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Pit Bull Politics: A Comment on the Crimean Crisis

DUSSELDORF, Germany, March 12, 2014 /PRNewswire/ --

The Russian president, Vladimir Putin, is not the ruthless aggressor the West makes him out to be, argues Gabor Steingart, the publisher of Germany's leading financial newspaper Handelsblatt.

The West is engaged in what Americans in their more clear-headed moments would call "pit bull politics" - a policy of shoot-from-the-hip attacks driven by instinct, not reason. Pit bull politics is politics with teeth bared but no brains in sight. 

In Crimea, the political situation looks like this at the moment: NATO forces are being moved closer to the border with Russia, economic sanctions are being drafted and a firestorm of abuse is raining down on the Kremlin. Some compare Putin with Stalin. Hillary Clinton compares him to Hitler, but for those who choose, Count Dracula and Emperor Nero are still available.

But in matter of fact, Putin is one of the most peace-loving leaders around. Without significant resistance, about half of the population of the former Soviet sphere of influence were allowed to depart and head for the West, including the Lithuanians, Latvians, Estonians, Georgians, Kazakhs, Moldovans and now Ukrainians. Fourteen pro-Western states have emerged from the former territory of the USSR. Three of those have adopted the euro. Ten former Warsaw Pact states have even become members of NATO.

"Realpolitik" begins with a recognition of mutual realities. And the most important reality in our time is this: The Soviet empire is collapsing and if there is anyone who can turn this dangerously destructive process into stability, it is Putin. 

Crimea, the home of pit bull politics, belongs to Russia as Vermont does to the United States. Most of the population is Russian. It is the base of the Russian Black Sea fleet. In its 240 years of statehood, the Crimea belonged to Russia for 171 years and it was only due to a vodka-induced whim of the former Communist Party boss, Nikita Khrushchev, that it was incorporated into the Ukraine, which was itself predominantly Russian at the time, on February 19, 1954. 

If Putin gives up Crimea, he gives up a chunk of his own self-image.

His aggression is politically, militarily and historically necessary to his continued status as a major world leader. Today he is in a similar situation to the young John F. Kennedy in October 1962, when Moscow had begun stationing nuclear missiles in Cuba - in the United States' own backyard. Kennedy quite rightly did not care at all about Cuban national sovereignty and with a spectacular marine blockade, which he referred to as a Cuban "quarantine," he forced the Soviets to turn back.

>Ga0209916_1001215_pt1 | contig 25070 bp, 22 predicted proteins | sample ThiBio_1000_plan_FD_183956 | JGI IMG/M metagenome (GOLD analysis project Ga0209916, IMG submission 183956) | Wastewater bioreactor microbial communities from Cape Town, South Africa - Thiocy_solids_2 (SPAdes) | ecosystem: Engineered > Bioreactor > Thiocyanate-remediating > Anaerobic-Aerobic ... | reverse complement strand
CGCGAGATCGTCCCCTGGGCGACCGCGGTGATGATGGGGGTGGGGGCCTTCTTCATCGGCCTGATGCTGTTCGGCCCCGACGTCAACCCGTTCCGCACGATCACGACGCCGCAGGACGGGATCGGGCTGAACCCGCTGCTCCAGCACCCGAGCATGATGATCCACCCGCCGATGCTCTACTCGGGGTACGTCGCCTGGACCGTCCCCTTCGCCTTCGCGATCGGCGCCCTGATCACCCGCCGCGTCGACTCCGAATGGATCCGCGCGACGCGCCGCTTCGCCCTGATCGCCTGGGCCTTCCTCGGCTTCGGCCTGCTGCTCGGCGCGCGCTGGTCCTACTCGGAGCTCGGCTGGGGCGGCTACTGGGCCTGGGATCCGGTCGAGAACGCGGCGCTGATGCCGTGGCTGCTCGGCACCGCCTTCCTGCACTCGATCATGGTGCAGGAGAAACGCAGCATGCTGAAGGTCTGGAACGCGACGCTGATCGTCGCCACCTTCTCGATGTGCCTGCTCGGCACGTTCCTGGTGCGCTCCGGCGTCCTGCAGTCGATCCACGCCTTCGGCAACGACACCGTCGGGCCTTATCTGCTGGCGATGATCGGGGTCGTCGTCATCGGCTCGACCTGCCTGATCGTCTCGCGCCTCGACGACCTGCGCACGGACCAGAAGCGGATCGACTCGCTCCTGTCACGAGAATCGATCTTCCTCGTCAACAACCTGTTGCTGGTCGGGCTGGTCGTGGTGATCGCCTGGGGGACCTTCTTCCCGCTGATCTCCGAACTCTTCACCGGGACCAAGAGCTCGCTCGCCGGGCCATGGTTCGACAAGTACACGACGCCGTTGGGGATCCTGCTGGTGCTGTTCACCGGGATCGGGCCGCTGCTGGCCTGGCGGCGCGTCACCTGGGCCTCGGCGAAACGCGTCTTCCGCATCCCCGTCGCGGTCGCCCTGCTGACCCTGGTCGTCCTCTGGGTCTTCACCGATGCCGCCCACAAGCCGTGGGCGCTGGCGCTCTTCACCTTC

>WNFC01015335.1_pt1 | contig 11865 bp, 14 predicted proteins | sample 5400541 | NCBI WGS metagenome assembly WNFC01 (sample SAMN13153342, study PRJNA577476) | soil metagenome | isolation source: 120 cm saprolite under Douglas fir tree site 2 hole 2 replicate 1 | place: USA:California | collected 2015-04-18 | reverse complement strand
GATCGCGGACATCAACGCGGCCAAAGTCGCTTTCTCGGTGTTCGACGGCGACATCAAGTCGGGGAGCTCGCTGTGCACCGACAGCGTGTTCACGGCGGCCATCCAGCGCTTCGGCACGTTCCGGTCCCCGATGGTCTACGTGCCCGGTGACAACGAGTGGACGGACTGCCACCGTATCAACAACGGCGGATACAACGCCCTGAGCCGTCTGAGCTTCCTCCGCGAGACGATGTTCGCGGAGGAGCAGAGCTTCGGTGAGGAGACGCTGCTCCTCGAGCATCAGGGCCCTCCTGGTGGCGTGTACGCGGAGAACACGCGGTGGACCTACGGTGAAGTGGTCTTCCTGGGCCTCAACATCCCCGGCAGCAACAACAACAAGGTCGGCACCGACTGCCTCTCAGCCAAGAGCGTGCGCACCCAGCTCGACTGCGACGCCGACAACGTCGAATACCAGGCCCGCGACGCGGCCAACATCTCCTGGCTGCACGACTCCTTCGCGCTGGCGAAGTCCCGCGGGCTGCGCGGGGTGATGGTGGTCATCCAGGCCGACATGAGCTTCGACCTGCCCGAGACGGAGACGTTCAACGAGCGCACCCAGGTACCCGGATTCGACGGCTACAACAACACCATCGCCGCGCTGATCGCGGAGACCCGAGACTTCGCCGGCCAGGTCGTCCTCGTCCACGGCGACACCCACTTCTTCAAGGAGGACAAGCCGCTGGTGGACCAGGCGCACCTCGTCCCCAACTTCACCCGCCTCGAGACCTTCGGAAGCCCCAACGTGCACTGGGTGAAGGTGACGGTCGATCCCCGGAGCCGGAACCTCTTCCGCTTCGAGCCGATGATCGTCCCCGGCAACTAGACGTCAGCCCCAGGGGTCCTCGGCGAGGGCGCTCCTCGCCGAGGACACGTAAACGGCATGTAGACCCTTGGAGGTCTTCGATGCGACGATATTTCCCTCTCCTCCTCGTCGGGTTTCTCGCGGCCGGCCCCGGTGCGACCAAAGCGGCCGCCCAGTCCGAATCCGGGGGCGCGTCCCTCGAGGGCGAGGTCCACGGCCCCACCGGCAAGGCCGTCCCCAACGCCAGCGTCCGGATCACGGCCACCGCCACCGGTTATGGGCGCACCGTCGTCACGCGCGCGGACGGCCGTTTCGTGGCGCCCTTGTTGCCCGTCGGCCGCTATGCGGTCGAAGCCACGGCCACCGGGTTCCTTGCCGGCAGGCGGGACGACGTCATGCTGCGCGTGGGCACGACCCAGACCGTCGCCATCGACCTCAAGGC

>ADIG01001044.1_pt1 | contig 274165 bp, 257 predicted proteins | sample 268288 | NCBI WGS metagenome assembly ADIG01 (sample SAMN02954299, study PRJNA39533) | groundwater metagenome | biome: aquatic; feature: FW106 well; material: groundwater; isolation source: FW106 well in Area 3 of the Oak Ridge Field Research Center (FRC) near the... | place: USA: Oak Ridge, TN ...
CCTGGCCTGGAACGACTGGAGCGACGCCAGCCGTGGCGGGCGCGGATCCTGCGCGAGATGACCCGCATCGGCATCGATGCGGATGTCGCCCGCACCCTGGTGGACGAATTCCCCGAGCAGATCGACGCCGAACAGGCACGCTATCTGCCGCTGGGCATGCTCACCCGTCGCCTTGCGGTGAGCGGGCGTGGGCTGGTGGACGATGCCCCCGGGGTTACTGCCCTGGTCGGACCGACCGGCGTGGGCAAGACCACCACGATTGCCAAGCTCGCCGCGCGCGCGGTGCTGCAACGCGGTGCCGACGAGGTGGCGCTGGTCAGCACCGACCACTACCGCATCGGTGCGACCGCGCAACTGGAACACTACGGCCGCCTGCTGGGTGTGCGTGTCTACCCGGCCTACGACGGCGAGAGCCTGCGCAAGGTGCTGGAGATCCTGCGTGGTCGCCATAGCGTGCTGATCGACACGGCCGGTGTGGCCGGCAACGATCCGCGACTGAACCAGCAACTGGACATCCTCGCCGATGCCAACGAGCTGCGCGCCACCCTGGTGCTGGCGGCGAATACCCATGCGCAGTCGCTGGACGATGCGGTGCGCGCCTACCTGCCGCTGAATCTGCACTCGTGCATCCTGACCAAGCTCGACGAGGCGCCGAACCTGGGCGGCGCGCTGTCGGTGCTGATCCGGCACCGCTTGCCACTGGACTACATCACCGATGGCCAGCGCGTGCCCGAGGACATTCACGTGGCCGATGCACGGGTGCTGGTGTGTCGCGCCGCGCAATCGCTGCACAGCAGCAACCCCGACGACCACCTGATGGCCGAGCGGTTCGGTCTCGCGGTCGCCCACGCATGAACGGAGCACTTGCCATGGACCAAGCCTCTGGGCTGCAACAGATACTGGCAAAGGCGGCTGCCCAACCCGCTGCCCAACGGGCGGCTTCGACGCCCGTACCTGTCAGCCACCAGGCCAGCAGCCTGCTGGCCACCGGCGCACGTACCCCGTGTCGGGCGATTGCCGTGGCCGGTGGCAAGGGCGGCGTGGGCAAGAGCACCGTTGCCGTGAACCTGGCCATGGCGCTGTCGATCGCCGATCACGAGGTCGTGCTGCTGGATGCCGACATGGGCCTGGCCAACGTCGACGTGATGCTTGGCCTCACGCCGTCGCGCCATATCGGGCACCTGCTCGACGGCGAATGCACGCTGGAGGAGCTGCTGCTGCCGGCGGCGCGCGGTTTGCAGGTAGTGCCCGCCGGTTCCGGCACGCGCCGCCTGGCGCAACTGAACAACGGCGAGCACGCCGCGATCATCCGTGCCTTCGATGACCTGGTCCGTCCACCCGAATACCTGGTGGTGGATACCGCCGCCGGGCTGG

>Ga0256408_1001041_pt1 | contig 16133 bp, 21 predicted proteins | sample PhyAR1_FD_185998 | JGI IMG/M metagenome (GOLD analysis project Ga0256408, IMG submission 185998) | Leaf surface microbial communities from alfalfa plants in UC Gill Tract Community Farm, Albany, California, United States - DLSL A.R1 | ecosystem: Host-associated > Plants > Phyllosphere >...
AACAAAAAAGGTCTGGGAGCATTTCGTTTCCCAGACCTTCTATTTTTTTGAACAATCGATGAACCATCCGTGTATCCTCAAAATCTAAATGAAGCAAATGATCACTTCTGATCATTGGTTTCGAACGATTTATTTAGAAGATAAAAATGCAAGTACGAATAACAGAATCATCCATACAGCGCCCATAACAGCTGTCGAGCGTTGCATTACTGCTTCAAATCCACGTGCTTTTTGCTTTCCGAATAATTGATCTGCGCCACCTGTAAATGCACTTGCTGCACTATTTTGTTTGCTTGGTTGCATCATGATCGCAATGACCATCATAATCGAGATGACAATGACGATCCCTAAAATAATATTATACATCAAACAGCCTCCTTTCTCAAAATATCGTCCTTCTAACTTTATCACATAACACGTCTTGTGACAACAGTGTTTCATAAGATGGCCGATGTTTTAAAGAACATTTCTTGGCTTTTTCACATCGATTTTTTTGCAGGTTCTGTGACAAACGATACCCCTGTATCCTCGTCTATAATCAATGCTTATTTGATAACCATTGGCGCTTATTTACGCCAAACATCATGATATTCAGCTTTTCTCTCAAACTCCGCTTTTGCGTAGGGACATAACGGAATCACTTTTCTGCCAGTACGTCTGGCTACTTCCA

No world power will let a rival set up camp on its borders. Anyone who does not acknowledge this basic principle might make a good church leader but not a practitioner of realpolitik.

Punishing Putin for his obviously Machiavellian act with economic sanctions is neither auspicious nor smart. Each snarl is responded to with a snarl. Each bite results in a bite back. Pit bull politics is all about mutually assured stupidity, and war.

Our economic ties with Russia could help us in these tense times. European and American companies, which not only trade with Russia but operate factories, department stores and airports there, are not divisions of NATO in camouflage. Their mission is to increase prosperity with mutual benefits. Russia heats our living rooms. We supply it with farm combine harvesters. Russia delivers gold, grain and potash fertilizer. We send our food and medicine there. 

The currency upon which this relationship is based is trust. The supplier relationship is a relationship too. Reliability of supply is a promise of reciprocity that cannot be switched on or off at a general's pleasure. 

Whoever wishes to punish Russia out of an ill-considered desire for self-preservation is punishing himself. The West will denigrate its own democratic principles if it punishes Russia because next Saturday's Crimean referendum is not to its liking.

Any  practitioner of realpolitik knows Putin cannot lose Crimea. If he let this happen, he would be a president on his way out. Succeeding Putin would likely be anarchy dressed in a military uniform, not a functioning democracy. America, Europe -- all of those with faces red with fury at Putin -- would be well advised to first restrain ourselves rather than to try to restrain him. We should put our inner put bulls back on the leash.

Kerstin Jaumann, Press Officer

Verlagsgruppe Handelsblatt

Kasernenstraße 67, 40213 Dusseldorf, Germany

Phone: +49-211-887-1015 // Email Address: [email protected]

SOURCE Handelsblatt

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